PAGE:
Theory Teacher's Blog

Nairobi Diaries 6: “Wild” Animals and the Environment

As I mentioned in Nairobi Diary 1 — the overall itinerary — we did have some time to do a bit of that touristy safari thing and see some animals. And of course when I show people the 600-plus photographs that I took in Kenya, the ones everyone oohs and ahhhs over are the animal photos, not the people photos. (And this should come as no surprise if you’ve read Wainaina’s satire “How to write about Africa.”) I’m a contrarian by nature, so I was going to not blog about the animals just out of spite for all ya’ll who love them so. I tend to be that sarcastic friendless guy who snidely demystifies everything — especially the kind of myth of Africa one finds in Hollywood movies.

But then I looked up some fun facts and came to a different conclusion. The tourism industry based on that safari myth is 10% of Kenya’s GDP — the third largest contributor to the overall economy after agriculture and manufacturing according to its government. I imagine also that it’s one of the only things protecting the land from pollution produced by weakly regulated industrial farming. So, this is one of those instances where I should be encouarging the myth, because the myth does really good work, but as I mentioned before, my impression of Kenya’s reality is that it is very crowded with people, farms (both industrial and subsistance), and commercial cities. Just like every other country in the world, from the U.S. to Japan to Europe, the days of unowned land seemed long gone to me. Hence, government run parks there are aplenty. Ironically, after I came back to Minnesota from my trip to Africa, I saw some “wild” animals (that is to say, really wild and not in a game park — a baby deer one day, a fox the next) running around my university’s pristine campus.

city of Nairobi behind the wild giraffe

city of Nairobi behind the "wild" giraffe

My group never got out to any of the big, beautiful wildlife parks that are so popular with tourists, because we had another agenda, but one afternoon we did spend a few hours driving through the Nairobi National Park, which is 117 square kilometers huge and only seven kilometers from the center of the city. As you might imagine, searching for animals was really a lot of fun, and we saw giraffes, gazelles, rhinos, ostrich, buffalo, baboons, zebras, warthogs, etc. — all that stuff that you’ve all seen in picture books, so I’m not going to spend time putting up all my pictures of the animals when you can find better ones taken by more skillful photographers on the internet.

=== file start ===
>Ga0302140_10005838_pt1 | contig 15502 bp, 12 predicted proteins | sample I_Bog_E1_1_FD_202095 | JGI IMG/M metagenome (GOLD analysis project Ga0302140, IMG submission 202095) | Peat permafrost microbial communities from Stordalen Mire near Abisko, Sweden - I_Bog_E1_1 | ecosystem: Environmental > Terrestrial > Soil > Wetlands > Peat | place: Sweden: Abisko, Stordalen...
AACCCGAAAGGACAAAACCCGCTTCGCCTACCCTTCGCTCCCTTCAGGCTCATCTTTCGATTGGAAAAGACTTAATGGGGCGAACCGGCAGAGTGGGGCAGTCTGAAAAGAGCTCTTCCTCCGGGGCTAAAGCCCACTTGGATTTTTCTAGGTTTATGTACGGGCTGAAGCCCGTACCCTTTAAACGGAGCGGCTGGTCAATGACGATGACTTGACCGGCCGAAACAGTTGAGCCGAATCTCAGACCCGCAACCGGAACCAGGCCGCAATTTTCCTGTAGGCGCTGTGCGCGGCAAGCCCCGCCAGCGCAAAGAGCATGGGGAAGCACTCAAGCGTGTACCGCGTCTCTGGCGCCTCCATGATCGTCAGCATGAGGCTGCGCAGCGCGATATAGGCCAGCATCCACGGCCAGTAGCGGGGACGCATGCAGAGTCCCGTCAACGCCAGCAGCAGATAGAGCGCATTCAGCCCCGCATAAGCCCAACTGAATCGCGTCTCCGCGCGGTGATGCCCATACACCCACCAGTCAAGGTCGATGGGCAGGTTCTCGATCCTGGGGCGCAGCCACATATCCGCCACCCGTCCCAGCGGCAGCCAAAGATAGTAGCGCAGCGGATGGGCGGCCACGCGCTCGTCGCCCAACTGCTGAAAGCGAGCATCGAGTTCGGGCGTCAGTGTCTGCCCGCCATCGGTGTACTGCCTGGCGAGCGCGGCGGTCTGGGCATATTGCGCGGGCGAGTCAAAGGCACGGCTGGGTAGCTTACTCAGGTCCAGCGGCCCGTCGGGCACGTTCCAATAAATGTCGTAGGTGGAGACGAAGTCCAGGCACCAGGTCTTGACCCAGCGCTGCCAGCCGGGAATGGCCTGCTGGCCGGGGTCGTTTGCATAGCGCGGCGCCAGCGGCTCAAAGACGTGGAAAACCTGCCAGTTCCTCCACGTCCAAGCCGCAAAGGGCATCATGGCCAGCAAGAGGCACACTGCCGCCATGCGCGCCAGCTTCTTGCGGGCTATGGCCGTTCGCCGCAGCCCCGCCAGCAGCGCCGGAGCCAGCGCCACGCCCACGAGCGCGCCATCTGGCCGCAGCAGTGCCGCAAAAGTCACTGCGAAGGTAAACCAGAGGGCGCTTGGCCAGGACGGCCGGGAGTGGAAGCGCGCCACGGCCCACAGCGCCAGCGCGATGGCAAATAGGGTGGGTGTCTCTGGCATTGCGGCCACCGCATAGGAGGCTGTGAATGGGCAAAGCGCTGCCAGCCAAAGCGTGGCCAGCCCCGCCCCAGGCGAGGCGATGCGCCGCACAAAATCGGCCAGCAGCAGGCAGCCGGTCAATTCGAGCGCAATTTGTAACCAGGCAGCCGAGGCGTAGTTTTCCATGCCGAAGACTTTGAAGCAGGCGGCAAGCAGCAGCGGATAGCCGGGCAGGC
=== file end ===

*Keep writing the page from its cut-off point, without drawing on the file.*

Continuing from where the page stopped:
Two things that I found interesting were (1) how close the city was, which you can see in this photo, and (2) how close the animals would get to us. In fact, they appeared to be so used to tourists driving about taking pictures, they would stand there looking at our car completely unperturbed. In the middle of the day, they were hard to spot because they were hiding from the hot sun, not from us, so keep that in mind if you go. And notably, we only saw the vegetable-eating animals, no carnivores.

They're coming straight at us... Run!

They're coming straight at us... Run!

The only carnivores I saw that day were my fellow travellers, and after the park we went to the most touristy restaurant in the country — named appropriately The Carnivore, where you can eat as much meat as you want. The waiters walk around with skewers of beef, goat, chicken, ostrich, crocodile, etc., and you take your pick, and then wash it down with some of Kenya’s gorgeously refreshing Tusker beer.

The second-to-last day of our trip, when were on the western edge of Kenya, we took a boat ride in one of Lake Victoria’s large bays. We saw a hippo, and then as we got closer, that hippo became two, then three, and suddenly a whole posse of hippos were coming straight at us, so our guide started up the motor and we took off.

However, the lake was brown with polution. Our guide said that when he was a boy the lake was clear and beautiful, but alas, no more. The difficulty with the lake, I was told, is that several countries use it, and getting one country to find the will to do some environmental conservation is hard enough — but several countries collaborating during a time of ethnic violence, even harder. I am beginning to see the value of an Eco-Tourism industry, something I was skeptical of before since I once believed the government should just protect the land and the animals by effectively enforcing good environmental policy.  Maybe such a thing as tourism might help save this lake, which really was pretty cool…. I mean, look at those hippos!!!

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July 22, 2009 - Posted by | Kenya

1 Comment »

  1. The good thing about the animals is that they could be hunted, and very gainfully so. The bad thing is that they are not being hunted.

    There is a reason why most of Kenyan’s animals are alarmingly endangered (except for cartoonist Gado’s famous zoomorph symbols of corruption), while game animals are teeming and multiplying so much in Germany and Japan e.g., that they are increasingly becoming a problem. The reason is that in both Germany and Japan, game is intensely and sustainably hunted, while Kenya subscribes to an outdated and colonialist ideology of – quite discredited – “fortress conservation”. Noble animals that have to be defended and protected against ignoble savages.

    Comment by Alexander Eichener | November 1, 2009 | Reply


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